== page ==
HEALING MEDITATION

“Life is what happens to you while you’re busy making other plans.” –John Lennon

This week I traveled to my former home of 38 years, Southern California, to visit my boys, my friends and see my ex-husband perform for the first time since he had a life-threatening health episode last summer. It was all supposed to be so much fun! But…

The first night there was a horrific mass shooting in nearby Thousand Oaks. The second night, the monster Santa Ana winds blew in from just north of where I was staying. And over the next several days, my hosts and I watched as the fire chewed a large path from West Hills all the way to Malibu.

Now, the winds have died down, the Red Flag has been lifted, the San Bernardino mountains are visible again, and the toll is being tallied on human life, animal life and the loss of property and the natural beauty of the Santa Monica mountains. This was just recently my community. These mountains were where my kids explored and where we hiked, camped, swam and skied. These neighborhoods are where our friends live. The shooting site was where I took West Coast Swing Dance lessons and where a former neighbor’s kid was hanging out last Wednesday night (he’s ok).

People are beginning to move about today, move back to their homes or their burned out properties and assess the damage. I ran some errands in Calabasas today and the word “fire” was in every conversation. I heard “We lost our home…” a few times. But what I have seen this week is the tremendous strength, generosity and fortitude of the human spirit. I’ve seen or heard or read story after story of amazing courage and resilience. The neighbors who help each other. The first responders who risk everything to save lives and property. The kindness of strangers.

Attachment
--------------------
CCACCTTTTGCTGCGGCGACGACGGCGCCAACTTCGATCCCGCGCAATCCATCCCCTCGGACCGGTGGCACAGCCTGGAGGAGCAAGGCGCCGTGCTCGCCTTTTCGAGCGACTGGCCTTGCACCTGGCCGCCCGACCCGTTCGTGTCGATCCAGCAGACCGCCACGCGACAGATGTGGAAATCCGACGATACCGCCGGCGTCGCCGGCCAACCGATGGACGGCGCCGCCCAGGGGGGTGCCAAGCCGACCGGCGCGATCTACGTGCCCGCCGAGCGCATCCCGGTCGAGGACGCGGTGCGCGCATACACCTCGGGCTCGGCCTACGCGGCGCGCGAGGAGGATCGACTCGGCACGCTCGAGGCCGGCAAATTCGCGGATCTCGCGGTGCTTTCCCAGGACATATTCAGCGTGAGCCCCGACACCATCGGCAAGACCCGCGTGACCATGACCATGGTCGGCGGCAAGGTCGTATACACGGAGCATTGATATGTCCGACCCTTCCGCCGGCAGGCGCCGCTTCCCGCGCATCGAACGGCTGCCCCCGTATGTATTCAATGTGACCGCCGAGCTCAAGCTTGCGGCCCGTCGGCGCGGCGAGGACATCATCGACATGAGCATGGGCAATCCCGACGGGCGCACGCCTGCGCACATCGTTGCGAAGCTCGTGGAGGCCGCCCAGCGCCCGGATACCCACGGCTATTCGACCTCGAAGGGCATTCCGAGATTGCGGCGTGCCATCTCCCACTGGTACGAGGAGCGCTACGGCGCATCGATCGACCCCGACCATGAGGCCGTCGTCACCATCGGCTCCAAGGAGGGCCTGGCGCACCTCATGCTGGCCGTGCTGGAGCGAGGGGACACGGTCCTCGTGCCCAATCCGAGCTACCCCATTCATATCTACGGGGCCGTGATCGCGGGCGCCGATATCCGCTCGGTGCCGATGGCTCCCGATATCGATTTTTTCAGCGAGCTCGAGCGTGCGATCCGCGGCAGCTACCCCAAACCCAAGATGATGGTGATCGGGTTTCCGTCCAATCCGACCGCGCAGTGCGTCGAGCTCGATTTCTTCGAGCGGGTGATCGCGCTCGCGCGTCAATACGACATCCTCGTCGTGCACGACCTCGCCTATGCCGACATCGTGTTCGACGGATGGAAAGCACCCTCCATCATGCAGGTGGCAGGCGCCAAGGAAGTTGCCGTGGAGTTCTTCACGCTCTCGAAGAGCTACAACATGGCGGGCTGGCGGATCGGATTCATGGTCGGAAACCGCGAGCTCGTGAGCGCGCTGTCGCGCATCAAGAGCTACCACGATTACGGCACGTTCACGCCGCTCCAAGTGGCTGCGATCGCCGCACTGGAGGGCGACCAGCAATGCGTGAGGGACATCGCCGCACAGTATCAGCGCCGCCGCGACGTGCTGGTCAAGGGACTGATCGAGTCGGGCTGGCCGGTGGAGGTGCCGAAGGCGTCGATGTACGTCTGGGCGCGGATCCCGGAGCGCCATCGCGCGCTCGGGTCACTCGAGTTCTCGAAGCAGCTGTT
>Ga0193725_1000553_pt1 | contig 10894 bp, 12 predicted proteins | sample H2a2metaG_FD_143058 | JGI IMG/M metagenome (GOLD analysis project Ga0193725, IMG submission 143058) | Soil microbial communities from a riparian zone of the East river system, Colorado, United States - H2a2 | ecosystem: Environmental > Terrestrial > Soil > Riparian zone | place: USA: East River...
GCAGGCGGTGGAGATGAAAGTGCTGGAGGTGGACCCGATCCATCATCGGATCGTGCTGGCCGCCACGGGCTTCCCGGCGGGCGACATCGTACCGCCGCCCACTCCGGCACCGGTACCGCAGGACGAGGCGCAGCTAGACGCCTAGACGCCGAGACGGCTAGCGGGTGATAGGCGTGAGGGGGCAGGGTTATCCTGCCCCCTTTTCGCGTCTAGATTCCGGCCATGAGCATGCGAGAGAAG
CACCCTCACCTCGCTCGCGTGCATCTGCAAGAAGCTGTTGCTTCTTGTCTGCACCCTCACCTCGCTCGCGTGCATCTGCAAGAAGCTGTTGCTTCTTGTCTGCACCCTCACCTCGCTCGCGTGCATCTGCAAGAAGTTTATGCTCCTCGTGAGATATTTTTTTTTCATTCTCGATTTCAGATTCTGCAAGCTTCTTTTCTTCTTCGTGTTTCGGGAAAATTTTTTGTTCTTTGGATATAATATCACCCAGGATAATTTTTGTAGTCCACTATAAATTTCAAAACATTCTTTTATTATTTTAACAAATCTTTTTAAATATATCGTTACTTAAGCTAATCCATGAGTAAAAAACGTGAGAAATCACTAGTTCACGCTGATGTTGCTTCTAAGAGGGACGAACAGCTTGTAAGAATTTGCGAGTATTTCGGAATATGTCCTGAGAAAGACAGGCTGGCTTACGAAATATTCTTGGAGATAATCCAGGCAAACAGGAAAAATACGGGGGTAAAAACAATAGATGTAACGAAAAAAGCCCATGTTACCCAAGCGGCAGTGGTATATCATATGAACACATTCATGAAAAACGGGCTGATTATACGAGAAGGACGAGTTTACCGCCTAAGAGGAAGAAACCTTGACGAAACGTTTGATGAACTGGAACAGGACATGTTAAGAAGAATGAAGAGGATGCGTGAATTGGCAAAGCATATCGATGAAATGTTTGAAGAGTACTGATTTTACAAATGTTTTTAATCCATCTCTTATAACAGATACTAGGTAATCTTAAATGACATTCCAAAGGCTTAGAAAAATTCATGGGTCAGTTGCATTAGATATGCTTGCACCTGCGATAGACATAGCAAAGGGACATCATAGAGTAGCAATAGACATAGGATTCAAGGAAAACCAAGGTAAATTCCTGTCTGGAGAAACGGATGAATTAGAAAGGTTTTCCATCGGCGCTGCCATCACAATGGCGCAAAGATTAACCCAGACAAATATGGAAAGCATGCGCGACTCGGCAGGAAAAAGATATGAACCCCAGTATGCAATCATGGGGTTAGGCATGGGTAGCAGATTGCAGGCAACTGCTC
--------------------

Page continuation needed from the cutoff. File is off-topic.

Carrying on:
And, mostly importantly, I’ve heard “I still have so much to be grateful for” in the face of disaster. That’s huge.

Many years ago, we lost everything, too, in a brush fire in Laurel Canyon. I know all too well what it’s like to lose it all, right down to the foundations. The good news is that I have that experience to share with others. Yes, it’s material stuff but we’re talking about mementos and the treasures of a person’s life, of a family. Art and letters and home movies (before we had The Cloud), family photos and heirlooms…all these things that are life’s souvenirs and carry such meaning for us. It’s a total shock to the system. You will grieve. But you will survive.

One thing I could share: 1) Have an evacuation plan. 2) Hope for the best. 3) There is a beginning, middle and end to every life experience.

Tonight is my ex-husband’s show in Agoura, where the fires raged all around and licked the corners of our psyches only just days ago. The show will go on, though. Life will go on. People will pray. People will cry. People will comfort. People will grieve. People will clean up and rebuild or move on. People will love. Eventually, the music comes back. Eventually the chaparral and the trees come back. Eventually the animals come back. And, though loved ones don’t come back, all I can say is I hope the strength and support of family and this tremendous community will carry you through.

The wounds are open now. But eventually they will be healed over. They will be scars that we carry with us. Scars that we can use to help others. To heal.

Oh, mighty winds. Please leave us in peace now. Let us heal.

Maggie Parker  delights in sharing her many years of yoga practice! Join her Slow Flow/Restorative class on Tuesdays 5:15-6:15 at naamyoganewyork.com. Please follow this blog for Your Weekly Om!

SURRENDER

A hawk, high in the sky
above.
Her wings outstretched.
Gliding on the currents
of air way up there.
Invisible currents,
but they are there.
Strong.
Gentle.
Holding her up.
She circles in figure eights,
barely moving a muscle
or a feather.
A little twitch of a feather here and
a little twitch of a feather there. Gliding.
Gliding.

She hasn’t thought about it.
She hasn’t planned it
or prepared for it.
No fear to overcome, no tension